12.1 Photosynthesis in sun and shade

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Plants have adapted to an extraordinarily wide range of light environments, from the deep shade of rainforest understoreys and underwater habitats to the high-radiation environments of deserts and mountain tops. Exploitation of such a wide diversity of habitats is possible because plants have evolved various mechanisms to optimise their use of sunlight. Many plants also exhibit great plasticity in their response to changes in light availability within a particular habitat. This potential for acclimation enables them to exploit more variable environments than plants with a narrower range of responses to light. This section will cover some features that make a plant suited to either a high or low light environment.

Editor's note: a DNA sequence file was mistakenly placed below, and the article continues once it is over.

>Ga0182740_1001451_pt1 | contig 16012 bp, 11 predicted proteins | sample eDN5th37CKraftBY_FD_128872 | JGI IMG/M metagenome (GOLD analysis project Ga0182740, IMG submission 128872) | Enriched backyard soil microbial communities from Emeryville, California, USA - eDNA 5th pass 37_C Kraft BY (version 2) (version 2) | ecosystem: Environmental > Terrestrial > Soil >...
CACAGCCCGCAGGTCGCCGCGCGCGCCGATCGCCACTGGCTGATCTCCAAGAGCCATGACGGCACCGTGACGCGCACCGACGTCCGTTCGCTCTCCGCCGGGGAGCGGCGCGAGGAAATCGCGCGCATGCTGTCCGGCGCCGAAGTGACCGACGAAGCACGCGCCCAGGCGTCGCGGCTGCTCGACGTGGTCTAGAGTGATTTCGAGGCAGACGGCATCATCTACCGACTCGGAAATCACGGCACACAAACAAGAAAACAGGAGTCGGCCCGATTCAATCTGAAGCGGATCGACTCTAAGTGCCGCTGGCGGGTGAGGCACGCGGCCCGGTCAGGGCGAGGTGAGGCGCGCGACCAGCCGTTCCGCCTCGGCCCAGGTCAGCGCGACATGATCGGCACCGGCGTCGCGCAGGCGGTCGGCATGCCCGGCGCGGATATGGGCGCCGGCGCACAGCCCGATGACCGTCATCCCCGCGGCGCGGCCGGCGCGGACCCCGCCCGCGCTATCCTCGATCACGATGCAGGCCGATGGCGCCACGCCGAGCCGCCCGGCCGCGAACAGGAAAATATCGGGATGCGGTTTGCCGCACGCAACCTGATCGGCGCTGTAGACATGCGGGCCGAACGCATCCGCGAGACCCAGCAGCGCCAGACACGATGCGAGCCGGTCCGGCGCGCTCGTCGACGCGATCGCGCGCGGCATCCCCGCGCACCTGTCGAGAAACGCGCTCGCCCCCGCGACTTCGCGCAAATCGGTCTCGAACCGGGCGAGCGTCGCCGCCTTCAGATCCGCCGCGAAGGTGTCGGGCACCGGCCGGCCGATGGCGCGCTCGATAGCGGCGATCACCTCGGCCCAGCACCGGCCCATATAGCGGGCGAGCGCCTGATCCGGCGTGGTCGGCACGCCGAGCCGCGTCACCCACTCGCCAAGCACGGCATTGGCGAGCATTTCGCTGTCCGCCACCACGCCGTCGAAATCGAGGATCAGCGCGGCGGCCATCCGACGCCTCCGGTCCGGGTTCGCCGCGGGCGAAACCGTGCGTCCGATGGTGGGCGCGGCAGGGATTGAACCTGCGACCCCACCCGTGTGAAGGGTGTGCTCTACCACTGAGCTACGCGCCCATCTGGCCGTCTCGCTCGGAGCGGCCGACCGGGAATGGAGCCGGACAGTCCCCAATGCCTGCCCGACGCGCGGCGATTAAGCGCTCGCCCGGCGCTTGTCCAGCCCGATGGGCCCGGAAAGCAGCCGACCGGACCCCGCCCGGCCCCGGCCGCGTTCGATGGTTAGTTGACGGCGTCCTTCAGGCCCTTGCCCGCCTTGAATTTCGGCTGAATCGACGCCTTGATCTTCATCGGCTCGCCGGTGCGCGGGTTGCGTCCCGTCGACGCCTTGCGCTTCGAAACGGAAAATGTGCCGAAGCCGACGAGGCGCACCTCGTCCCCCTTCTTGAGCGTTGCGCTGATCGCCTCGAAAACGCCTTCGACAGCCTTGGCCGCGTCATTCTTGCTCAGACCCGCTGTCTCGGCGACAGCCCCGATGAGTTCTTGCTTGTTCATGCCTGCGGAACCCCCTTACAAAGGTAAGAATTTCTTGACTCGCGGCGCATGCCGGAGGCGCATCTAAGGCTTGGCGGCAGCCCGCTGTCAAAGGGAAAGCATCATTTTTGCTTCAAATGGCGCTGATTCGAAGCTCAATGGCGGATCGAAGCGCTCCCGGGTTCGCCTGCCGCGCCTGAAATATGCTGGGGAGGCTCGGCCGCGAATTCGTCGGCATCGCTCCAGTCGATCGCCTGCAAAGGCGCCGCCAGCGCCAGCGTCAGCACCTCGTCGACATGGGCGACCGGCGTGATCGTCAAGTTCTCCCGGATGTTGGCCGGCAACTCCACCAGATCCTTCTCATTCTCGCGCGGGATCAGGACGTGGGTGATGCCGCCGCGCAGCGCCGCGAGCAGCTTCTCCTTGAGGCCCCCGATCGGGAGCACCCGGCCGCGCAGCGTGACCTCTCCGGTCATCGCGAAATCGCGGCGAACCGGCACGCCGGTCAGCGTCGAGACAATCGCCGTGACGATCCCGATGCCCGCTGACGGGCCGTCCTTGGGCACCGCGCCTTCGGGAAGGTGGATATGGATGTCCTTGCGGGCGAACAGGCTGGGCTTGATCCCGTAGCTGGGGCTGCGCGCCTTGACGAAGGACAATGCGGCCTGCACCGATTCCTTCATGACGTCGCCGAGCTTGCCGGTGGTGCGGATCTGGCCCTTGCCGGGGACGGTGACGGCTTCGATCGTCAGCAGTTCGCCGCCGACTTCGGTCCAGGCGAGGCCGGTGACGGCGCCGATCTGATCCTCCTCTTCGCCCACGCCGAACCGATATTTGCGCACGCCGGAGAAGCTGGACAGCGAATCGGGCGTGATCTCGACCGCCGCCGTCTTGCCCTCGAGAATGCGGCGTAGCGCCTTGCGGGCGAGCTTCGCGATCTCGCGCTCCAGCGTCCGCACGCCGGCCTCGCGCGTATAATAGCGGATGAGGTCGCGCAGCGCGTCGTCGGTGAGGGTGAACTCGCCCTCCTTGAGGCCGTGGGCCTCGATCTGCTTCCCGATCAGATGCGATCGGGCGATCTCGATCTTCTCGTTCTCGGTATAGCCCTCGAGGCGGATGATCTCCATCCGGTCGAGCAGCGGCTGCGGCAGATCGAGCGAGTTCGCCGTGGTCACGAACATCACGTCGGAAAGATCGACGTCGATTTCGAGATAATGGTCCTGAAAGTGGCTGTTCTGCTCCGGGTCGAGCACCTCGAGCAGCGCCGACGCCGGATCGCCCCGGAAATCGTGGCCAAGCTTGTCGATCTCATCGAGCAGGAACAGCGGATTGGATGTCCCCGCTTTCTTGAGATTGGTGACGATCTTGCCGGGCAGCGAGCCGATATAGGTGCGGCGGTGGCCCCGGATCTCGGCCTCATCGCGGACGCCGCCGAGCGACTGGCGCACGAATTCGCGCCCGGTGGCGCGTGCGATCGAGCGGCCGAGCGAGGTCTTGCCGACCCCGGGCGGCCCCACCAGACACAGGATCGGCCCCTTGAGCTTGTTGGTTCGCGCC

In low light, plants obviously need to absorb sufficient light for photosynthesis if they are to survive. To do this they need to maximise light absorption. In a high light environment however, the problem is reversed, with plants needing to maximise their capacity for utilising abundant light energy, while at the same time dealing with excess sunlight when photosynthetic capacity is exceeded. As a consequence of such unrelenting selection pressures, plants have evolved with a variety of features that optimise light interception, absorption and processing, according to the nature of the light environment to which they have adapted (Figure 12.2). Adaptation implies a genetically determined capability to acclimate to either sun or shade. Such acclimation calls for adjustment in one or a number of attributes concerned with interception and utilisation of sunlight. Common features of either sun or shade plants are outlined below, and their advantage to plants growing in different light environments is discussed. Field applications are illustrated via sun/shade acclimation and sunfleck utilisation in rainforest plants.

 

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